So when writing about what games I played in 2012, it’s pretty much impossible to get around the fact that a pretty significant majority of my time playing and thinking about games-and for that matter, money as well, once you factor in the trips to NEC and EVO-revolved around fighting games. But when there’s so much emphasis on minutiae and the tiniest nuances of game mechanics and situational interactions, I hate to judge a game off of a relatively brief time when I truly don’t feel I’m playing the same game after 20 hours compared to the first few, or after 100, or 300…
So I don’t feel like I have anything interesting to say about Soul Calibur V, which I barely understood, Street Fighter X Tekken (which I only played once), Skullgirls (which I simply found disagreeable), or anything else I played. And ultimately while I thought everything about Tekken Tag Tournament 2 was beautifully put together, and the game was really fun to play, I just wasn’t ready to put into it what I would have wanted. It’s a disappointment but with the amount of things I had to do with my free time it just hasn’t been able to fit in.
But there’s one game that’s gotten that second look, and that third look, and plenty more than that from me, whether or not it “deserves” it: Persona 4 Arena. I love the Persona series, and I love the Arc System Works fighting games, so this was obviously a slam dunk all along. And while I’ve been frustrated more than once by some of the bigger design decisions, like having massive amounts of invisibility on so many moves, the button mashing on overhead combos, and so on, it also gets a lot of the details right, with mechanics that tie in cleverly to the RPG series like status effects and SMT’s notorious instant death spells.
But my understanding of the mental game has really changed a lot since NEC, and while I may not be that good at applying it yet, (in fact, I’ve only played a couple sessions in the month since then) it’s definitely led me to enjoying the game a lot more. In large part it’s due to my opportunities to play a few of the better players from around the country and see Kirisame slaughter Souji after both of them demolished America’s best at the tournament, but I also saw a couple conversations on Twitter that confirmed things I had been thinking about for a while.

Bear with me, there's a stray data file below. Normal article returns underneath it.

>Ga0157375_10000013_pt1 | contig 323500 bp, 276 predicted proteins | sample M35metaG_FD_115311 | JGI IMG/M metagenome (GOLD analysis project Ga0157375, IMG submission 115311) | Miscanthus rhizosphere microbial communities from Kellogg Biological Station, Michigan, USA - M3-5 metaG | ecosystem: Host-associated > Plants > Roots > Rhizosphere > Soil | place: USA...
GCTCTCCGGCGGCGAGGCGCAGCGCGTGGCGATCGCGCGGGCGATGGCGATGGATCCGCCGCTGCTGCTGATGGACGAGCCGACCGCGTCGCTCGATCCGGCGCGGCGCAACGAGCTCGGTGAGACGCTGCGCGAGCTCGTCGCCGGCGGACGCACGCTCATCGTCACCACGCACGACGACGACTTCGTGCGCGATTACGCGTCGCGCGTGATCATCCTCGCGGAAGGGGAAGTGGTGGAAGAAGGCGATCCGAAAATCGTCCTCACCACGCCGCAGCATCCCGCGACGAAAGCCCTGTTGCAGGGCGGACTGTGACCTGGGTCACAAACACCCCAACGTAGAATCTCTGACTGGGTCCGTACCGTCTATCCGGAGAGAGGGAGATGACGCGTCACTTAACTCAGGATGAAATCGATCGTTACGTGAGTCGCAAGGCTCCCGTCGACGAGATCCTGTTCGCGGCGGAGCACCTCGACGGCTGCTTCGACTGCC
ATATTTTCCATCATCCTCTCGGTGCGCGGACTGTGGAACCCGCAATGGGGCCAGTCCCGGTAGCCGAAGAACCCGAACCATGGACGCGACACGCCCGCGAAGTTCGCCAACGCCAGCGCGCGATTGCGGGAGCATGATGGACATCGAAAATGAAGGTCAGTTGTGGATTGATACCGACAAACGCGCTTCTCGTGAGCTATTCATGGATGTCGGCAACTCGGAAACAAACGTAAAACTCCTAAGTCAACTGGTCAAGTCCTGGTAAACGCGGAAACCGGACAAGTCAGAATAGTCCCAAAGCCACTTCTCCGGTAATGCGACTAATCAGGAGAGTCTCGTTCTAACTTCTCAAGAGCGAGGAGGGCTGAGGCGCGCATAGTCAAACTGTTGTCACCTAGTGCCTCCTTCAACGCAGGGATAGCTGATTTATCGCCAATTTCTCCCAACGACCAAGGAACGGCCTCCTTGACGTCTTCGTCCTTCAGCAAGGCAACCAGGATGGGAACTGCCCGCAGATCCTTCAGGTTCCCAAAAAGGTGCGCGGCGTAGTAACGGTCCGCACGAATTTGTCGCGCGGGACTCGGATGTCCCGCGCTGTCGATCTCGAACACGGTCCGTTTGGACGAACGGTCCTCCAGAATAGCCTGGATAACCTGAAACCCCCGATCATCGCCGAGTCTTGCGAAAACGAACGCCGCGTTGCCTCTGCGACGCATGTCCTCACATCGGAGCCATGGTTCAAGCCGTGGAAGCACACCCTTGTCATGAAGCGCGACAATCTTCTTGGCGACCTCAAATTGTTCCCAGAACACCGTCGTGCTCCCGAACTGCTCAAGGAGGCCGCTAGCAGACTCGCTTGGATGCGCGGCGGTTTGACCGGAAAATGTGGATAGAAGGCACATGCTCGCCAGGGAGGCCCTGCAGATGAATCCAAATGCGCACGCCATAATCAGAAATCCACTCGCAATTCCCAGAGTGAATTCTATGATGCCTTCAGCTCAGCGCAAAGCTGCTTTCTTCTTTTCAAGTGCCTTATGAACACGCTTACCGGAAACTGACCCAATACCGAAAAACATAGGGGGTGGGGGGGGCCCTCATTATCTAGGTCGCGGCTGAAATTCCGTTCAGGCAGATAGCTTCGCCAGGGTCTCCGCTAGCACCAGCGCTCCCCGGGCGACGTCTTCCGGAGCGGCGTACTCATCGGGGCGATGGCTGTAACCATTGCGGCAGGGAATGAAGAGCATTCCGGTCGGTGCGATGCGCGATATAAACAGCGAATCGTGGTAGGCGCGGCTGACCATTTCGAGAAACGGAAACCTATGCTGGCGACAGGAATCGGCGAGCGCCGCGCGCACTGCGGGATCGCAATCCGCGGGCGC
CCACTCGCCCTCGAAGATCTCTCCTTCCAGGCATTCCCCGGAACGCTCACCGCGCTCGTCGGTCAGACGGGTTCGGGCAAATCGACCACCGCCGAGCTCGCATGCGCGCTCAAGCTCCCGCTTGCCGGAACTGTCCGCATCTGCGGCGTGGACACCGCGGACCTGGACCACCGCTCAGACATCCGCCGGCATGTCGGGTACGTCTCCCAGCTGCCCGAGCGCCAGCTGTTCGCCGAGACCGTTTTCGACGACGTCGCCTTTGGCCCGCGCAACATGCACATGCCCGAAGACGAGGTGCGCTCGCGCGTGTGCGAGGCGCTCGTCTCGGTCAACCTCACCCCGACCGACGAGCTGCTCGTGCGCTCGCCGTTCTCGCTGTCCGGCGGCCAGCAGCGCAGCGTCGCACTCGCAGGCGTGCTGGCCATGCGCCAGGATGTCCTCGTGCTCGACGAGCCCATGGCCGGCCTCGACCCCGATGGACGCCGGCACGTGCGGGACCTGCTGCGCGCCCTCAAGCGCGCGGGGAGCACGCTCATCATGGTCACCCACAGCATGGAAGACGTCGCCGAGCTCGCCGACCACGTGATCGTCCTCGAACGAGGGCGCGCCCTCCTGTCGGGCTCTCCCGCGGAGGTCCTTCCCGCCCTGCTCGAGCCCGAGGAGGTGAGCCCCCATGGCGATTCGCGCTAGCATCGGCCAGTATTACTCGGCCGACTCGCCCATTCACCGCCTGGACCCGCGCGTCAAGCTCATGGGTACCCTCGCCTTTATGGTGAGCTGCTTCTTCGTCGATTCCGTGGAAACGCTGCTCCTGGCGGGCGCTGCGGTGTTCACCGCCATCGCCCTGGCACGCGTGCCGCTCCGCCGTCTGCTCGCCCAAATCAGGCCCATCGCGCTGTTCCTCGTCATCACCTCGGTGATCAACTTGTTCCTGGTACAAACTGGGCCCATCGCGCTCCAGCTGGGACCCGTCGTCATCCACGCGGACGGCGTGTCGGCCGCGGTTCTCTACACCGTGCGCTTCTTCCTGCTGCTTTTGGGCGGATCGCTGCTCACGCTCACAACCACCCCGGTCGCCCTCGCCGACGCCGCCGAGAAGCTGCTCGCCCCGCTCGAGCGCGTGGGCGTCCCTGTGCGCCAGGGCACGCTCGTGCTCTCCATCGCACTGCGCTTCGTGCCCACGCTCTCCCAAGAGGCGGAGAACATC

First, though, I have to say this doesn’t have to do with the dominance of the Japanese players over Americans, nor how much stronger Lord Knight and SKD are than virtually anyone else in the US; people really mis-estimate how much of a factor “randomness” is when the best players are involved, in any game. I don’t think I could be convinced that anyone plays better, more consistently, than ChrisG and Filipino Champ in Ultimate Marvel vs Capcom 3. The results from the game’s entire lifespan are just indisputable, even if each of them have had their off days at major tournaments. It’s easy to bag on the game when someone with notoriously poor basics like Andre can place “well” frequently, but placing well isn’t winning and frequently isn’t the same as consistency. Same thing here: invincible, high-damaging raw supers and stuff are “random”, but the best players have seen it all and rarely fall for them. At the same time, I can barely think of any game where the better player doesn’t usually win (when you include overall knowledge instead of trying to apply arbitrary judgments of “raw skill” just because people don’t use certain tactics or good characters), so it’s not as if this is some kind of rare achievement in the genre.
(Keeping with that anime theme, of course.)
(Kind of a sidenote, but I think the best example I can name was a brief set of Magical Drop 3 I played at EVO this year against…uhh, a kind lady. We didn’t introduce ourselves, so, sadly in many ways, I honestly have no idea who it was. I picked Strength, not just because she’s totally the coolest, but she also has the best attack pattern of the non-secret characters (who for the most part are so much more powerful that it’s not even interesting). And I won a few games, because she was playing Empress, a pretty mid-tier character. After a couple wins I explained that a few of the characters are much stronger than the others and encouraged her to try choosing Strength as well. Immediately thereafter, I was handily beaten into the ground, repeatedly. Knowledge is power!)